Last night I watched the new Penguins of Madagascar movie.

I have five kids.  I watch a lot of kid movies.  In fact, I have four daughters.  I have seen all of the princess movies.

Anyway, as I was saying, I watched the new Penguin movie last night.  It was okay.  The bad guy kinda creeped me out.  I never did like octopi disguised as humans.

There was one scene, though, that really got to me.  It go to me this morning while I was reading Caesar’s commentary on the  Gallic wars.

Stay with me.  I realize I am not making any sense at the moment.

In one of the first scenes of the movie, a long line of penguins is walking across Antartica, or as the narrator calls it, “Earth’s frozen bottom.”  Funny.  I had never thought of it that way.

Back to the line.  The penguins really have no idea why they are in line, and they have no idea where they are going.  They admit this to the heroes of the movie, the Penguins of Madagascar.  The heroes break away and we never do see the long line of penguins again.

Today I was reading Caesar’s Gallic wars.  I can read the book in Latin, but, to be honest, it isn’t that much fun.

To get a different view, I switched over to an English audio translation generously provided by some volunteers over at Librivox.

I had some mindless repair work to do around the house, and a tenant needed a faucet leak fixed.  For those of you who do not know, I took an apartment maintenance job years ago when we fell on hard times.  I still have that job.  I use it these days to pack in the audio books, podcasts, and language courses.

It turns out, I had a large chunk of the day available for listening.  I listened to about three quarters of Caesar’s book.

About halfway through the book, I thought of the Penguins.

And then I asked myself, “Why am I listening to this?”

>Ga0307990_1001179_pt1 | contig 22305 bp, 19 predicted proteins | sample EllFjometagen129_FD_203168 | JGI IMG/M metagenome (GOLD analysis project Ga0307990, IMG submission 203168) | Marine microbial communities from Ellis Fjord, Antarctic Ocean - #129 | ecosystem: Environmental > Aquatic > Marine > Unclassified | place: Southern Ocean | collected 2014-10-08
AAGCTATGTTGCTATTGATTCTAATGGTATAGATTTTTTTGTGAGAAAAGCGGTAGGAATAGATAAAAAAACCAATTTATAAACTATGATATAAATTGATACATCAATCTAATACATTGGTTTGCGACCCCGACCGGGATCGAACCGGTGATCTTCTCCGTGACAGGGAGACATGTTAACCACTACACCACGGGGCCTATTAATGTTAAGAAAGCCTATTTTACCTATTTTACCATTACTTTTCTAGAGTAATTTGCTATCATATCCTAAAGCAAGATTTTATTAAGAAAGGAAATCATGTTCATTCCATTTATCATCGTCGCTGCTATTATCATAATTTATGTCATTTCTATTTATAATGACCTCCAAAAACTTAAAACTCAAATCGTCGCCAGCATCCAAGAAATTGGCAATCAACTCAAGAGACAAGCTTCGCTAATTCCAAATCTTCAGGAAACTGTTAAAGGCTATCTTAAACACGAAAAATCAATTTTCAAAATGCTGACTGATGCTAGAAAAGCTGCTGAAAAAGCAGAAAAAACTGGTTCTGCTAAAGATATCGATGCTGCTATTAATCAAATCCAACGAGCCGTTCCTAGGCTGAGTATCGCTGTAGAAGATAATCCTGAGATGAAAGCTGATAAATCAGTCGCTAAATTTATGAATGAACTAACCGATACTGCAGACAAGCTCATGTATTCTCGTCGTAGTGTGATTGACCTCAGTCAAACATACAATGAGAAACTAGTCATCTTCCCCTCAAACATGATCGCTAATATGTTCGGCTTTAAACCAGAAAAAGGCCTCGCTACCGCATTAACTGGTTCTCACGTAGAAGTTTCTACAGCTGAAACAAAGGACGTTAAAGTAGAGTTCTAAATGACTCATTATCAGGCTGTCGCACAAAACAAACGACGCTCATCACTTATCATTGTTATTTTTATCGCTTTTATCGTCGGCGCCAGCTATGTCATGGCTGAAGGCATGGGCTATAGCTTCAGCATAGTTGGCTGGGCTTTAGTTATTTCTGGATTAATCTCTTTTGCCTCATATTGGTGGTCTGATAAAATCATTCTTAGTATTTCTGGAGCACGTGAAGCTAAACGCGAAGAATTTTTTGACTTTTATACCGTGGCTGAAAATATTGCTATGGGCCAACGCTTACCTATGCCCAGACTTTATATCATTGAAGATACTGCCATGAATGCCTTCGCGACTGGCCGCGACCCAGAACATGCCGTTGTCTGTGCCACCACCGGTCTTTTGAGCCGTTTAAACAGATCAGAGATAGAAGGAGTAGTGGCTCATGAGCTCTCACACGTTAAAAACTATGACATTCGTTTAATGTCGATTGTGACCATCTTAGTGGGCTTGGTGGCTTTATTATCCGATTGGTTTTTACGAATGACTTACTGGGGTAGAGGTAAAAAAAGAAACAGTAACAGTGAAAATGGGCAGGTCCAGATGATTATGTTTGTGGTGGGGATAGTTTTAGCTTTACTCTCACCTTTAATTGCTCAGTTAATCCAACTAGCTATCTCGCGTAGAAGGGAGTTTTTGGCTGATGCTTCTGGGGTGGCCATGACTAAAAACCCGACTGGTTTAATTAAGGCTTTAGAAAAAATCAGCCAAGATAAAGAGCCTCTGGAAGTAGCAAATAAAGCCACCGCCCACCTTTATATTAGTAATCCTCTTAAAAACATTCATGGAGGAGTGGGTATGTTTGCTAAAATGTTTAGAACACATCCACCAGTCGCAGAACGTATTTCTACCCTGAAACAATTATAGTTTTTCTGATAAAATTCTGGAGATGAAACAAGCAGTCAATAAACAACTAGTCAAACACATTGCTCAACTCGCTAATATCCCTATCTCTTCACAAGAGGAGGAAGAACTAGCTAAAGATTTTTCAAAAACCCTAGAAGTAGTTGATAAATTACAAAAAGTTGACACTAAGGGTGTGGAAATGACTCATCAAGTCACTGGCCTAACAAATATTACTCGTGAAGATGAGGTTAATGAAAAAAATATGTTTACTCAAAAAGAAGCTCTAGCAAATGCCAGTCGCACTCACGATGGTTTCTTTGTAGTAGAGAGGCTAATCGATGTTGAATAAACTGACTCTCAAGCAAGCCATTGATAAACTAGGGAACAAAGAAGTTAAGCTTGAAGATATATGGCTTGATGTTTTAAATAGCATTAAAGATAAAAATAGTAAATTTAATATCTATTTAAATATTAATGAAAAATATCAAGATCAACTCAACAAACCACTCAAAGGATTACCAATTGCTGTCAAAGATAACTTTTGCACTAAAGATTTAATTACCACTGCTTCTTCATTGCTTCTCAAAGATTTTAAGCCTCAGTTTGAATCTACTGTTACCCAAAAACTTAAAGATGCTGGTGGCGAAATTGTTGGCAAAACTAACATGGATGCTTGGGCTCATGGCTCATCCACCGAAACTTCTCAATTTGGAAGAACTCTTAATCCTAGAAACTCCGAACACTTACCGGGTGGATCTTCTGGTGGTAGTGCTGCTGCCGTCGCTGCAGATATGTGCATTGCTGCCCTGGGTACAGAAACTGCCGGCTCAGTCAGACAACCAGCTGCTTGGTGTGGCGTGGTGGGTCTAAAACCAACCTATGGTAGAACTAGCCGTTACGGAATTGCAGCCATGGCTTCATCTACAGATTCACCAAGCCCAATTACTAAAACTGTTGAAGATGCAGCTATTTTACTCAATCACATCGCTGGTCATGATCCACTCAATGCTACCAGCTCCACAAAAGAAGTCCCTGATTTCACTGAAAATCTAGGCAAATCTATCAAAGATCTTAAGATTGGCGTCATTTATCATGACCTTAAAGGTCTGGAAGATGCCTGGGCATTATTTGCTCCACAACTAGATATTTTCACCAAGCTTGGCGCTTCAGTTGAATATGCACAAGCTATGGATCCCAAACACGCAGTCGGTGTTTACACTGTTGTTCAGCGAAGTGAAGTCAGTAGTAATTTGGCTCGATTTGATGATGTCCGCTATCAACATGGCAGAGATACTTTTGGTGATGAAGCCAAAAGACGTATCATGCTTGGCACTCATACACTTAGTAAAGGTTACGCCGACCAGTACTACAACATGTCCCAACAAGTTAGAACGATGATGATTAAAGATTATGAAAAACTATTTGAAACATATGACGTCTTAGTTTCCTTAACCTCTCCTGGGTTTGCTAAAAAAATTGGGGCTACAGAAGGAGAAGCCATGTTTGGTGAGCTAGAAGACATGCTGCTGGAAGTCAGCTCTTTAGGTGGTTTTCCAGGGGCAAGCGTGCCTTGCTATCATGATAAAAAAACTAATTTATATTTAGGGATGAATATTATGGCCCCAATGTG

Caesar’s book is just not all that interesting.

I mean… I like it, somewhat.  It is generally interesting to me. But, at one point in my life, I seriously considered a career in archaeology.  I love reading history books.  I grew up in a part of the world once occupied by the Romans.  That period of history has always intrigued me.

But, why in the world would anyone but historians read this book?  I simply cannot figure it out.

And, yet, all over the world, Latin students are currently reading the book.  How did that happen?

Who decided that Latin students should read hundreds of pages of detailed military history… in Latin?

Who decided that my 14 year old girls should translate into Latin such lovely sentences as this one: “There were dead bodies floating in the river.”  (This is an actual sentence from Robert Henle’s First Year Latin.)

Who decided that my 14 year old girls, in order to learn Latin, msut read the writings of a man who could not stay married, committed adultery on multiple occasions, slaughtered and entire tribe as an example, and sold 50,000 people into slavery in one day?

Really.  I am not kidding.  Who decided this?

I don’t have the answer.  I wish I did.  I am looking for it.  If you have it, please send it to me.

In the Penguin movie, the hero penguins stepped out of line.  They asked where the line was going.  No one knew.  Yet, the penguins in the line wanted the hero penguins to get back into the line.  “It’s nature,” they wisely explained.

Instead the leader of the heroes responded, “I reject nature!”

The shocked penguins in the line wandered on.

This may come as a shock, but, “I reject Caesar!”

Don’t get me wrong.  If you are in a school that requires you to read the book, I can help you.  I am leaving my Henle 2 class up.  In this class, I will guide you through Caesar’s book.  You are stuck.  I can help.

But, If you are not required by your school to study Caesar’s book, don’t be surprised when I recommend something else.